Myth of connectivity

Turning to connectivity, Schaefer sought to dispel “the myth” that connectivity is only important for on-highway applications. “It’s equally important for vocational since connectivity keeps fleet managers informed to minimize downtime, which can drastically improve their business profitability.  Connectivity data can accurately track maintenance and repair needs, and avoid pulling a vehicle in for repair too early or worse – too late.”

She pointed out that construction fleets are typically much smaller “so a down truck can mean the difference between winning or losing the next job.” On the other hand data obtained via connectivity can “accurately track maintenance and repair needs, and avoid pulling a vehicle in for repair too early or-- worse – too late.” And refuse fleets are using connectivity data to track and improve driving behaviors to increase safe vehicle operation as well as help reduce environmental impact by cutting fuel consumption.

Schaefer said Daimler “wants to remain very connected to our customer to understand all the ways they want to use vehicle data so that we can continue to provide solutions that make sense for their business. The biggest challenge for us all will be how to deal with all of this data and turn it into actionable intelligence— to go from information to wisdom.”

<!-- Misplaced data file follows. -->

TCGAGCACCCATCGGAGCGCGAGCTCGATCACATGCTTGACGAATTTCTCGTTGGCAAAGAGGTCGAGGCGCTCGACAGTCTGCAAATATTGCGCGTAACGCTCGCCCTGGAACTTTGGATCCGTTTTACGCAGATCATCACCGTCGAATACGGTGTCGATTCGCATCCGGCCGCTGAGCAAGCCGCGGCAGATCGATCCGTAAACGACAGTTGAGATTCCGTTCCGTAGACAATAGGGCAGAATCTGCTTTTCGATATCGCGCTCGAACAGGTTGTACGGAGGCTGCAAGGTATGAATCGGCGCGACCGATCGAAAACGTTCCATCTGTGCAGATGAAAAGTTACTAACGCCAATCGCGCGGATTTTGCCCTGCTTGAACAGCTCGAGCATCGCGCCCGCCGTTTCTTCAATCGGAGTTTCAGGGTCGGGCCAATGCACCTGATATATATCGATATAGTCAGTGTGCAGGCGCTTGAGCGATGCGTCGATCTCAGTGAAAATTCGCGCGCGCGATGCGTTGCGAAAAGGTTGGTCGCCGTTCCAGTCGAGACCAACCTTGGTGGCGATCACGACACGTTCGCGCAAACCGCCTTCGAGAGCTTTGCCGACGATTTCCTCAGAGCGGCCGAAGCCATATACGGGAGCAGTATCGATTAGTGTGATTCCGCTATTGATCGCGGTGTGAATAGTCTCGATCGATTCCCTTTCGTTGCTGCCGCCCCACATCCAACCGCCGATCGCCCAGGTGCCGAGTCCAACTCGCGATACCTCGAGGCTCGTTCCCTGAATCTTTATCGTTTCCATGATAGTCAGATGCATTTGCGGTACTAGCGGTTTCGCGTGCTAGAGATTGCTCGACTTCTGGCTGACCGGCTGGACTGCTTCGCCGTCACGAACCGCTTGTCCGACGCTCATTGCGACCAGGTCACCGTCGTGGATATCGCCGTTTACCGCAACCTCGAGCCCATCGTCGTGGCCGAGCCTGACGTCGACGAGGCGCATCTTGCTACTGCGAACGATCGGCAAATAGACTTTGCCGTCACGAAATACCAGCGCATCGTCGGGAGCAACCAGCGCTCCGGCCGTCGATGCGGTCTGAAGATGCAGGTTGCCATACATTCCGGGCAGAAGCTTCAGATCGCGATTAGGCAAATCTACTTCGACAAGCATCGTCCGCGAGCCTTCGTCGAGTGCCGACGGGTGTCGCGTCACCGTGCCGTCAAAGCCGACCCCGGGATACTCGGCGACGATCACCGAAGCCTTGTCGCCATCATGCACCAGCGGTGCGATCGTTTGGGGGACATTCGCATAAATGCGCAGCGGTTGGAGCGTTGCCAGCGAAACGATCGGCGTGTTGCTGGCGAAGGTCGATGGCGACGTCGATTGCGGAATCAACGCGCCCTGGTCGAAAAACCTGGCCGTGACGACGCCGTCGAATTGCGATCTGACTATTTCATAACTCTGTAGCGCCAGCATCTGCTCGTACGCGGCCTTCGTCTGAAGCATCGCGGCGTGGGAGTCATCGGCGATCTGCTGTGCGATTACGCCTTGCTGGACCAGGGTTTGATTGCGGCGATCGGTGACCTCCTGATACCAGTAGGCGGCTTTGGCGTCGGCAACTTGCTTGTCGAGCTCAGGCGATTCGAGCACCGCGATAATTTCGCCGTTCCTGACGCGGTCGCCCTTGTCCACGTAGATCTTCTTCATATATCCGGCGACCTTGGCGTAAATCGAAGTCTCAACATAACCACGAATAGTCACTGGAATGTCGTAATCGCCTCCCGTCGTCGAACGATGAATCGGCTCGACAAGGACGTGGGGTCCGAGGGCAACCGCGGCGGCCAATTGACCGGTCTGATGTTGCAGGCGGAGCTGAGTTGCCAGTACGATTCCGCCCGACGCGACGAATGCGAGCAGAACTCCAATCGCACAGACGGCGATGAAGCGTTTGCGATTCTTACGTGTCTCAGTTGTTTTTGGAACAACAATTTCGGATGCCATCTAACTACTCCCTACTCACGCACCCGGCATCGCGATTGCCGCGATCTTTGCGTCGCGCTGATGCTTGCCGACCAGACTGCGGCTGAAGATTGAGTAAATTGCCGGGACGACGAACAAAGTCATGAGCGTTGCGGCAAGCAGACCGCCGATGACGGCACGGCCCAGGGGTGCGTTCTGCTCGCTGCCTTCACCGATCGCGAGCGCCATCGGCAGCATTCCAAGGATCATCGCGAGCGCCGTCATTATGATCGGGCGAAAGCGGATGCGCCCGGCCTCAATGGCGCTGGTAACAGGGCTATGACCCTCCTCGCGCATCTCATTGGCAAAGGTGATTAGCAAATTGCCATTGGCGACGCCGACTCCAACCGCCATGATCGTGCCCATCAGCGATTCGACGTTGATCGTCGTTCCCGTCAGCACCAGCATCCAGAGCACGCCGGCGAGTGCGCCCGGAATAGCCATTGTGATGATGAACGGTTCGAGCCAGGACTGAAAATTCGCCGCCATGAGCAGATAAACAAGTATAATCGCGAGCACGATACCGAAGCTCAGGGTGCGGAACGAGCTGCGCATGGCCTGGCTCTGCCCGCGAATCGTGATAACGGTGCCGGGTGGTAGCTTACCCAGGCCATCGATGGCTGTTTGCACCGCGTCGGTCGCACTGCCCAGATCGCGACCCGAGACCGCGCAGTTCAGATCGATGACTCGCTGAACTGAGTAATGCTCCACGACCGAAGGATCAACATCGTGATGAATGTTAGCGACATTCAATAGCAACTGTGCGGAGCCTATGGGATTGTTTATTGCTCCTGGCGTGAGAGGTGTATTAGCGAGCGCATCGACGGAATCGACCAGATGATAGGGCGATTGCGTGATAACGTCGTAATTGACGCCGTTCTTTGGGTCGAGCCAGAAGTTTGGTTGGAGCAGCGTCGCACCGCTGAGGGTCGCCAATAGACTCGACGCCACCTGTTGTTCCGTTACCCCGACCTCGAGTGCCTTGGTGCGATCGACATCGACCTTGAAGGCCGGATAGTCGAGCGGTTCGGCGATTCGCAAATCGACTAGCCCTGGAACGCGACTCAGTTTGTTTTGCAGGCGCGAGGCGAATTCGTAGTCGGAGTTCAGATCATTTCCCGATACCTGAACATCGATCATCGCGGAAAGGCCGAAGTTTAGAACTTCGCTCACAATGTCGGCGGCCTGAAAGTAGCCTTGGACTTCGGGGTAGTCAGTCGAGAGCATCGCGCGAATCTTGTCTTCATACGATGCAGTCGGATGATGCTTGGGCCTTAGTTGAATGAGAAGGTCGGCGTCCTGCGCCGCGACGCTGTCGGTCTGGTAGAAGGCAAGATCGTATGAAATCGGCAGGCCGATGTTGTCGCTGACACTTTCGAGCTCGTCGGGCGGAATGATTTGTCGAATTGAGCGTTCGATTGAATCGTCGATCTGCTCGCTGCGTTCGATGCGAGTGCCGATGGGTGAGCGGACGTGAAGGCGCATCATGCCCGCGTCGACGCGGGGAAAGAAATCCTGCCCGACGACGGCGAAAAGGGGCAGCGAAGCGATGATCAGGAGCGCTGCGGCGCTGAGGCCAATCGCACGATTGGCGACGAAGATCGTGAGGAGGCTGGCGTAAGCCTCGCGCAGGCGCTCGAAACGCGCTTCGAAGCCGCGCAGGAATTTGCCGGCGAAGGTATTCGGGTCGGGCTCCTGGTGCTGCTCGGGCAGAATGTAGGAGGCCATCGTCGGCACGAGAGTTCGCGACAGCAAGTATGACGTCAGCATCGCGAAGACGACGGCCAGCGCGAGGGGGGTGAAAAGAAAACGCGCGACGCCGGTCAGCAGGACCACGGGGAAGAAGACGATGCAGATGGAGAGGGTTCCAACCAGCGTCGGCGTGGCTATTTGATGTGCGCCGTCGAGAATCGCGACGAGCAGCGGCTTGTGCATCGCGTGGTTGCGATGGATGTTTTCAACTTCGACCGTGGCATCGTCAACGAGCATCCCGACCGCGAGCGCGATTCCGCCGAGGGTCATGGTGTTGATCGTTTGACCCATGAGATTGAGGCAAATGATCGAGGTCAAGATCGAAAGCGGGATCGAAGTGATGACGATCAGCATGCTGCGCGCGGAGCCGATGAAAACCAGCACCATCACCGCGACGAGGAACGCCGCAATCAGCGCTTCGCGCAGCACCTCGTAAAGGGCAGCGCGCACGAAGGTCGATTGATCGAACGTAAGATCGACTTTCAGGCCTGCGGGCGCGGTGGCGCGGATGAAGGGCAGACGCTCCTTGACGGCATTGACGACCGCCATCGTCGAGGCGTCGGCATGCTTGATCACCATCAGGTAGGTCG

Powering it all

Lastly, Schaefer dived into what’s happening with what she called “propulsion technology,” focusing her remarks on all the attention being paid of late to electric power in the commercial space.

She said that “a lot has happened in the last 12 months to create excitement and interest around electric vehicles,” including “big announcements” from the likes of Daimler, Cummins, and Tesla.  “I am sure many of you here think – yeah, big deal – we have been dabbling in hybrids and electric vehicles for years but [those] big announcements definitely overshadow some of the activities in the work truck industry.”